Steven Van Zandt helped writer/director David Chase keep his new movie Not Fade Away within budget by using his superstar contacts to secure the rights to songs by The Beatles and The Rolling Stones for cheap.
Bruce Springsteen's E Street Band sidekick served as music mentor and executive producer on the film, about a group of New Jersey high school kids who put together a band in the mid-1960s, and he was able to call in a few favours to make sure the soundtrack was top quality.
He has these contacts and he was able to put them to use and negotiate some good deals for us
Chase, who worked with the guitarist-turned-actor on his mafia series The Sopranos, admits it helped that they were more interested in "lesser-known album tracks" than big hits.
Chase tells Billboard.com, "He would tell you he has a few friends who are Beatles, and he had connections with the Rolling Stones Publisher at that time (ABKCO). He has these contacts and he was able to put them to use and negotiate some good deals for us".
However, the filmmaker encountered a little trouble when it came to casting the movie because so many young actors were not familiar with rock icons of that period, like the Stones' Sir Mick Jagger.
Acting newcomer John Magaro, who stars as the The Twylight Zones' lead singer, reveals, "I listened to a lot of '60s music growing up and I talked to peers of mine and thought we all grew up with it but apparently not.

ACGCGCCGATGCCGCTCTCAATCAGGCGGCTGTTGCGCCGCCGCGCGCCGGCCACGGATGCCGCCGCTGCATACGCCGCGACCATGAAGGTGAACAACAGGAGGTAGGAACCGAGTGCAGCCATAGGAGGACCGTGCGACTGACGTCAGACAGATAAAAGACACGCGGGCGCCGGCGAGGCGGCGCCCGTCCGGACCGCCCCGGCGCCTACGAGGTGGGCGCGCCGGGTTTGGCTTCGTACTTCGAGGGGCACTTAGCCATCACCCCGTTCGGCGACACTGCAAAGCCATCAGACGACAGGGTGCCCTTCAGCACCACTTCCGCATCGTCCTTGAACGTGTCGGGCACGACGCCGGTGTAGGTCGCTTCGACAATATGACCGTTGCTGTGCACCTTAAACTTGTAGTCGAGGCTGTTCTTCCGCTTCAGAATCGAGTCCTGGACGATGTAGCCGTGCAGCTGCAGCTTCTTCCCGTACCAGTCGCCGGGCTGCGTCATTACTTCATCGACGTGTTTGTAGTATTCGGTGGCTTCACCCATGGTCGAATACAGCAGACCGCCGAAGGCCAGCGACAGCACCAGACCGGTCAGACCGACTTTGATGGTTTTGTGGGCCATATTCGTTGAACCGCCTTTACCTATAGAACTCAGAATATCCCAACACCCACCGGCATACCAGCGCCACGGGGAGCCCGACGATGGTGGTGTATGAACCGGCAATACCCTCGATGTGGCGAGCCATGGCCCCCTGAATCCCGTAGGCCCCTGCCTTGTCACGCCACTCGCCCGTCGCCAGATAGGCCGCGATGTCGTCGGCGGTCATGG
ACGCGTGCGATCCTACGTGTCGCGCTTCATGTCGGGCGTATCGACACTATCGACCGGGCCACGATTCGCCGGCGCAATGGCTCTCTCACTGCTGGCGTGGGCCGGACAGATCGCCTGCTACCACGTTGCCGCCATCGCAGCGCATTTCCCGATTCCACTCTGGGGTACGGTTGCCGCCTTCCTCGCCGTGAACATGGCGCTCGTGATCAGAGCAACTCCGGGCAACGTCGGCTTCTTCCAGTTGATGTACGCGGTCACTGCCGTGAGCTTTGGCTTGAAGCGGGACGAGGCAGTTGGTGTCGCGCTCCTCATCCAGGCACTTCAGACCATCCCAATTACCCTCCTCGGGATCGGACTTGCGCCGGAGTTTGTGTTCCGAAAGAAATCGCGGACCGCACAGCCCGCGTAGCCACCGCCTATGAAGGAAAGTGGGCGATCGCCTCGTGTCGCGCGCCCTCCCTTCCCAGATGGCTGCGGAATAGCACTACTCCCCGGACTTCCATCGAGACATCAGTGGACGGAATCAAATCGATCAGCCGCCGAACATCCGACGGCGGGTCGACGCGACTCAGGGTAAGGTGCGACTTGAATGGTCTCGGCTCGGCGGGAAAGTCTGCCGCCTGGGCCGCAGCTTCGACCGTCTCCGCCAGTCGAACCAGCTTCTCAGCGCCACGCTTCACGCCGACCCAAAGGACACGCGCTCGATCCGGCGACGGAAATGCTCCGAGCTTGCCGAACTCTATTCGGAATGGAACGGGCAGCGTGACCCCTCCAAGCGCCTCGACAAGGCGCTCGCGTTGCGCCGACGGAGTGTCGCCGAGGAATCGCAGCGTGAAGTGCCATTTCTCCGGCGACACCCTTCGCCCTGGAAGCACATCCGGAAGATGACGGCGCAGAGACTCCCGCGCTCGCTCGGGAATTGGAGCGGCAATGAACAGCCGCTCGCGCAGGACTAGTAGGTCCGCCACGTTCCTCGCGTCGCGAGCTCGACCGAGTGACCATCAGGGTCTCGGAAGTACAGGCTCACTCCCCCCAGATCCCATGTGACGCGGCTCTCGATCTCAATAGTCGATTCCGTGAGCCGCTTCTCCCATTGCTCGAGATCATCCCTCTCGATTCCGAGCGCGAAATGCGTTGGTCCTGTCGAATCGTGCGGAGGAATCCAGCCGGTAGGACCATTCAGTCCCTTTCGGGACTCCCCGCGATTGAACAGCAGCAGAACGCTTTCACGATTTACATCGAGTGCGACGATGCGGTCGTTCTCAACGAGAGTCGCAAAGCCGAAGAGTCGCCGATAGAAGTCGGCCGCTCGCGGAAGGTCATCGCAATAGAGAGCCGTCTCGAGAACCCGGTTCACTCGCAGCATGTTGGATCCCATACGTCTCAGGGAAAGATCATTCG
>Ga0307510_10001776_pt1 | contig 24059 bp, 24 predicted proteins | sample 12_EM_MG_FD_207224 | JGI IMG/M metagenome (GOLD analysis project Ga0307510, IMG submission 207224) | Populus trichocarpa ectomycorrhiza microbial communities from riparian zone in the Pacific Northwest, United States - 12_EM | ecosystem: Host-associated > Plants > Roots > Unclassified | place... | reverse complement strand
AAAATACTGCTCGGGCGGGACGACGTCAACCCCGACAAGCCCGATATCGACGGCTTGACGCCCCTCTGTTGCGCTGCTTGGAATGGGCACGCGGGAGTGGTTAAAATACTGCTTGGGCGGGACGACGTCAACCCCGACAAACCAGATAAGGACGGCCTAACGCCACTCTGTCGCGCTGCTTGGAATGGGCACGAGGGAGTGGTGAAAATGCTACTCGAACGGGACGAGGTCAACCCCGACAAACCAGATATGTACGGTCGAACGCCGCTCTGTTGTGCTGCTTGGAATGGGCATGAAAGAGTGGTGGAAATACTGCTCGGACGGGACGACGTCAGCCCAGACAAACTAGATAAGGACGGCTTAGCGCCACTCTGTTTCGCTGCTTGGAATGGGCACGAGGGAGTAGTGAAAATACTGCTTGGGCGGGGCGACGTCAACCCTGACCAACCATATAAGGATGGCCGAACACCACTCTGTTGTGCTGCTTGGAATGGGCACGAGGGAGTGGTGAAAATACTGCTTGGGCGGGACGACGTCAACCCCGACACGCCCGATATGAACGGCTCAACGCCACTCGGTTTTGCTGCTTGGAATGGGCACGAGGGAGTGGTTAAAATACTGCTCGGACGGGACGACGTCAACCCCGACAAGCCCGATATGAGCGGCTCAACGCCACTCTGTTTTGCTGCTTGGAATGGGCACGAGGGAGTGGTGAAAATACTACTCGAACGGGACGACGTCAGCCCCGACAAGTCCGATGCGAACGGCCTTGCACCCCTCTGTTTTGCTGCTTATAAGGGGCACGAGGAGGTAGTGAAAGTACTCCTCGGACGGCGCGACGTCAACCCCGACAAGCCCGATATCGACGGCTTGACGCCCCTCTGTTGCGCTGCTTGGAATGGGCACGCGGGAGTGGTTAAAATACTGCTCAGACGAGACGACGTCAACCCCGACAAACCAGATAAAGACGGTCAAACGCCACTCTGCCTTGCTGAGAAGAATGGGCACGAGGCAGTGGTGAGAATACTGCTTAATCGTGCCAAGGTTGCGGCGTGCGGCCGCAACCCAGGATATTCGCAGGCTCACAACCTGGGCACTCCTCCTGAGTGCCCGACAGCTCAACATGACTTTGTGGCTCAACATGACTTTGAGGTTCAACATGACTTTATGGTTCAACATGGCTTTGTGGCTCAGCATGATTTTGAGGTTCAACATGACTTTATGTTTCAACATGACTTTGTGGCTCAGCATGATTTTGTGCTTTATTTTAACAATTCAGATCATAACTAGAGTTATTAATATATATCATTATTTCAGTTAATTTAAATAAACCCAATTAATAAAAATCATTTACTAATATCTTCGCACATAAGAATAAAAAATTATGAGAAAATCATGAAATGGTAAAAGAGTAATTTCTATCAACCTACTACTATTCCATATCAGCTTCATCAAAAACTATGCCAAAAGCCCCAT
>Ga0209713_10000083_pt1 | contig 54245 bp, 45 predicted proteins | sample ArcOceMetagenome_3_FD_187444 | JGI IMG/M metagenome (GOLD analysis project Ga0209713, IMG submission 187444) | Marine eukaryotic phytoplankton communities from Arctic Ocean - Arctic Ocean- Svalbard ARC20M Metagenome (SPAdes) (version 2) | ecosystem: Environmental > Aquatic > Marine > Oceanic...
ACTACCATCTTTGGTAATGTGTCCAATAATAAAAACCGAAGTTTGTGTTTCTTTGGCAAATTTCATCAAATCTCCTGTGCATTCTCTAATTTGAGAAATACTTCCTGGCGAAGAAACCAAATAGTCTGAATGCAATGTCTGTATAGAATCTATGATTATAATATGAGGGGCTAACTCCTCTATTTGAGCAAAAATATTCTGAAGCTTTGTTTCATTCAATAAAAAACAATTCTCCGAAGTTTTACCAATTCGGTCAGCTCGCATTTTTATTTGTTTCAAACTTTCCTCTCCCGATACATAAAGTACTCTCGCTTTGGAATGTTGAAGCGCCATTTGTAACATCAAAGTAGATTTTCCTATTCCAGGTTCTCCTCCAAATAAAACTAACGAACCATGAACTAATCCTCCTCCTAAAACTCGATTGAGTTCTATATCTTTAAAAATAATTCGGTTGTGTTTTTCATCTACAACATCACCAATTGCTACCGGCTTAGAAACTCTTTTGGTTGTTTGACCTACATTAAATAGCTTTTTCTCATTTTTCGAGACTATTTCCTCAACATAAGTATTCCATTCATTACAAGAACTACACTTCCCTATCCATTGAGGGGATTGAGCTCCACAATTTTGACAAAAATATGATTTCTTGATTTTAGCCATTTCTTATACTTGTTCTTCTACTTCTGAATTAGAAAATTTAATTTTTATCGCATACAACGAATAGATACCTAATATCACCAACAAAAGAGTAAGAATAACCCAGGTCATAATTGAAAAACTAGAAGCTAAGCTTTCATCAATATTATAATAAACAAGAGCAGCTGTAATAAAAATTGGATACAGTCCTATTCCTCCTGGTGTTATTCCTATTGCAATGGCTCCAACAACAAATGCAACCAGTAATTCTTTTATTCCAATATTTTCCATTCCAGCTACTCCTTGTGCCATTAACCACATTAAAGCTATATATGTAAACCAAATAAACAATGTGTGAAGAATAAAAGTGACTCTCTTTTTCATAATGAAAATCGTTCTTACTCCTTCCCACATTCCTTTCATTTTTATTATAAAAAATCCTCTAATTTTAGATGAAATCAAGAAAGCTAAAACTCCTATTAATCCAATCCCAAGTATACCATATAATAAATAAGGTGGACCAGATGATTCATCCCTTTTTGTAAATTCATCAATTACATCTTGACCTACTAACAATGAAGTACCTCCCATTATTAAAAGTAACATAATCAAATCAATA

"David said kids that were auditioning for this were pronouncing Mick's name as 'Yagger' rather than Jagger. I guess my generation is horribly unaware of '60s music.
"I was forced to listen to that music growing up so that was good for this role. I don't know how you couldn't love that music. The good rock 'n' roll being made nowadays was inspired by them".
Magaro and his co-star Jack Huston were enrolled in a rock boot camp ahead of production so they could learn how to play musical instruments for real, and even landed one-time Beatle Andy White as their drumming mentor. He recently said, "It was intense.
Andy White, who played on some of the Beatles' first tracks and lives in New Jersey now, would come in every day and teach me how to drum".